Dieguez and colleagues compared the change in pharmacy spending projections from insurers in California to those in other states without caps. Not only did California insurers not project higher prescription spending increases between 2015 and 2017 than did other states, but their projections actually came in about 1 percent lower for people who buy their own insurance and 3 percent lower for those who get their insurance through a small employer.

Cost Sharing Caps

Some have worried that insurers might raise premiums substantially to guard against any losses from the caps. But this doesn’t seem to be the case, according to the Milliman analysis, which estimated that premiums increased by only about 1 percent for average members.

That relatively small increase leads to significant savings when an innovative therapy for a chronic disease is needed. Dieguez and colleagues projected annual savings of $586 per family member for families that include someone with blood cancer and $683 per family member for those including someone with rheumatoid arthritis.

Savings Due To Cost-Sharing Caps

The findings will help California and other states who have passed similar legislation understand the impact of their caps. Delaware, Louisiana, Maine, Maryland, Montana, New York and Vermont have all limited how much insurers can ask patients to pay for their prescription medications.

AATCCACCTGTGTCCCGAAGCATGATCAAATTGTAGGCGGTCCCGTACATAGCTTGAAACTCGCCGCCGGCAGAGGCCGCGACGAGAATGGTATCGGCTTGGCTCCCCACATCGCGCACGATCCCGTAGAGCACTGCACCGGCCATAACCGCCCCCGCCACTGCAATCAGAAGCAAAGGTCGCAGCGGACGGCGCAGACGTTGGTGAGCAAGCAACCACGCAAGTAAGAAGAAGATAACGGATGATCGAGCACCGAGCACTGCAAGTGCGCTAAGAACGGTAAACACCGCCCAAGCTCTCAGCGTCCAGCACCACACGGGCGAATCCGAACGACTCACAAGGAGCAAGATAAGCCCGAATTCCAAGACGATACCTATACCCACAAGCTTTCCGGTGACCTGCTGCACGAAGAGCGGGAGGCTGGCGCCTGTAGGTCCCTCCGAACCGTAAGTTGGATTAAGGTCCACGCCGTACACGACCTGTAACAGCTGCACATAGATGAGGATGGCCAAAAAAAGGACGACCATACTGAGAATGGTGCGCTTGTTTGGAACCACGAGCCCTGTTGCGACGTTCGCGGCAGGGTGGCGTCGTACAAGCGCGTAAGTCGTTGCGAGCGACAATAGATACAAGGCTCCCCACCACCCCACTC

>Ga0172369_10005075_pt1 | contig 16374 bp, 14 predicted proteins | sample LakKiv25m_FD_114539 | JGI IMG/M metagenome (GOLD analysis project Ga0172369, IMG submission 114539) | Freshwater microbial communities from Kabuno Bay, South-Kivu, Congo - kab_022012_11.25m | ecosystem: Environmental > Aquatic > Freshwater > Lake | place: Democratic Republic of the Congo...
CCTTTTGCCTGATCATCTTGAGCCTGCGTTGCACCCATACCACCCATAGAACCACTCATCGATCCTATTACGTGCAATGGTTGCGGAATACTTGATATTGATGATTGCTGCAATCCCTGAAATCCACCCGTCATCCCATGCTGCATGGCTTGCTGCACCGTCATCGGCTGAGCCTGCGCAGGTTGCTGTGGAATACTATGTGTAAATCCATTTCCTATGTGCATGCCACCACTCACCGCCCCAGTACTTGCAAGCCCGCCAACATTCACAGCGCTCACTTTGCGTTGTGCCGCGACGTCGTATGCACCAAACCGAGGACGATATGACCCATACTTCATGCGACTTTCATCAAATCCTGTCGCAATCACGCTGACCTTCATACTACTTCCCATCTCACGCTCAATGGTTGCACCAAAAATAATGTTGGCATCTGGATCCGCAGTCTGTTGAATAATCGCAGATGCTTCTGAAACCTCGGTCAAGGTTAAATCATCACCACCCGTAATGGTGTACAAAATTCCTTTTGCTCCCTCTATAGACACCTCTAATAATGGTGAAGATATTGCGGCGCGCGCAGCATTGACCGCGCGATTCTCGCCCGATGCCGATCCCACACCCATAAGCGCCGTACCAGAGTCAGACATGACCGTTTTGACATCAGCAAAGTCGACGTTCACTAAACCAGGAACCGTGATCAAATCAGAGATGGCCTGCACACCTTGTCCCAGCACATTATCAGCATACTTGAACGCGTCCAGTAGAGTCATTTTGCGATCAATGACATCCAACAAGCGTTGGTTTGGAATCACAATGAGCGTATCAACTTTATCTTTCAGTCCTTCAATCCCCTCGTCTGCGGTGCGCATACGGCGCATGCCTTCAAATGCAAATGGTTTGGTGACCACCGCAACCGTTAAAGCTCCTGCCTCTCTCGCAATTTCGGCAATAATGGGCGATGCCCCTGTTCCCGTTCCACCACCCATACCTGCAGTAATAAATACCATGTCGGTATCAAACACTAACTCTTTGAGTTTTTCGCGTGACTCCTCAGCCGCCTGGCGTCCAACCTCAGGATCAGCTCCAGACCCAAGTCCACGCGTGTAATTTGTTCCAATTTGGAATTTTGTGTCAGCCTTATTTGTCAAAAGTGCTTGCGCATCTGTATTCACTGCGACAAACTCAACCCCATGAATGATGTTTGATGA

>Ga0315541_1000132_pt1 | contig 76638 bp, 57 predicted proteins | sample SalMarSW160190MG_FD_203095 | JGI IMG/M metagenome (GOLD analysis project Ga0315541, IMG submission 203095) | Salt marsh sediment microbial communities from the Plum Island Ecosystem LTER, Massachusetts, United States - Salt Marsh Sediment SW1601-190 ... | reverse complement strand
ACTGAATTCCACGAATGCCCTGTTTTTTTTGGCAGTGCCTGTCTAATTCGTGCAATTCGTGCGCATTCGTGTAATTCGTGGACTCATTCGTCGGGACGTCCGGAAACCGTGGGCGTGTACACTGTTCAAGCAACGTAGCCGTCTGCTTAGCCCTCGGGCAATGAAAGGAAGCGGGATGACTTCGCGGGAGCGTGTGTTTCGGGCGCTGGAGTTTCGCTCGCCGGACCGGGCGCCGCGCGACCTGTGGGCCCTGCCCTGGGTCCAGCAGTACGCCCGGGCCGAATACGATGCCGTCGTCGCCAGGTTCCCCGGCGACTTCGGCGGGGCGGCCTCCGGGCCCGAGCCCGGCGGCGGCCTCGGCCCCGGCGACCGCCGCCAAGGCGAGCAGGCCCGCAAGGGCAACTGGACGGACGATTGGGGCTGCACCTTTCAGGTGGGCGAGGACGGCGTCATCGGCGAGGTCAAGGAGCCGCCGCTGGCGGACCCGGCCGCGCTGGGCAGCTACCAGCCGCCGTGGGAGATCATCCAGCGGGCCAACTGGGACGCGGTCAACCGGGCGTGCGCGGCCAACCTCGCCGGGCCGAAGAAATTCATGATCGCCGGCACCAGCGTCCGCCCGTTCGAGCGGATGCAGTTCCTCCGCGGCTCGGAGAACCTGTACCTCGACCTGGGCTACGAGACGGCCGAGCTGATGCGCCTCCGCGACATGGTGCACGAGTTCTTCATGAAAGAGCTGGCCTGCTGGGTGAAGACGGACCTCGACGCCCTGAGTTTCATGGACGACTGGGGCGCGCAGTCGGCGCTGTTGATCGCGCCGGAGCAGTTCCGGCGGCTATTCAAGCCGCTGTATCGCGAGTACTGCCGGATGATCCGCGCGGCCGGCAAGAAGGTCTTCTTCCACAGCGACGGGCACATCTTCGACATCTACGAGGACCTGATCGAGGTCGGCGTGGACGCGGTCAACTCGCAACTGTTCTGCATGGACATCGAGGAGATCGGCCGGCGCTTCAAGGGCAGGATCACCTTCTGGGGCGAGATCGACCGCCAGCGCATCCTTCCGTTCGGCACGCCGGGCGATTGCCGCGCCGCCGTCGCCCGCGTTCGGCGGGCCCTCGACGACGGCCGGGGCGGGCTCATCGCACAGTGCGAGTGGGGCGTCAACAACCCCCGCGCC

“While several states have regulations that limit cost sharing for prescription medications, we chose California because its large insured population provided a credible basis for our analysis,” Dieguez said.

If insurers thought that the sky was falling, we would have seen it in their projections. But they don’t seem to be anticipating spending to grow disproportionately.

The analysis will also inform states who are looking to introduce such legislation, including Connecticut, Illinois, Kansas, Kentucky, Massachusetts, Michigan, Mississippi, Nevada, New Jersey, Ohio, Oregon, Pennsylvania and Washington.

While these numbers are based on projections from insurers, the true impact of the caps on prescription spending and premiums will be revealed when California’s insurers release the final data for 2017 later this year.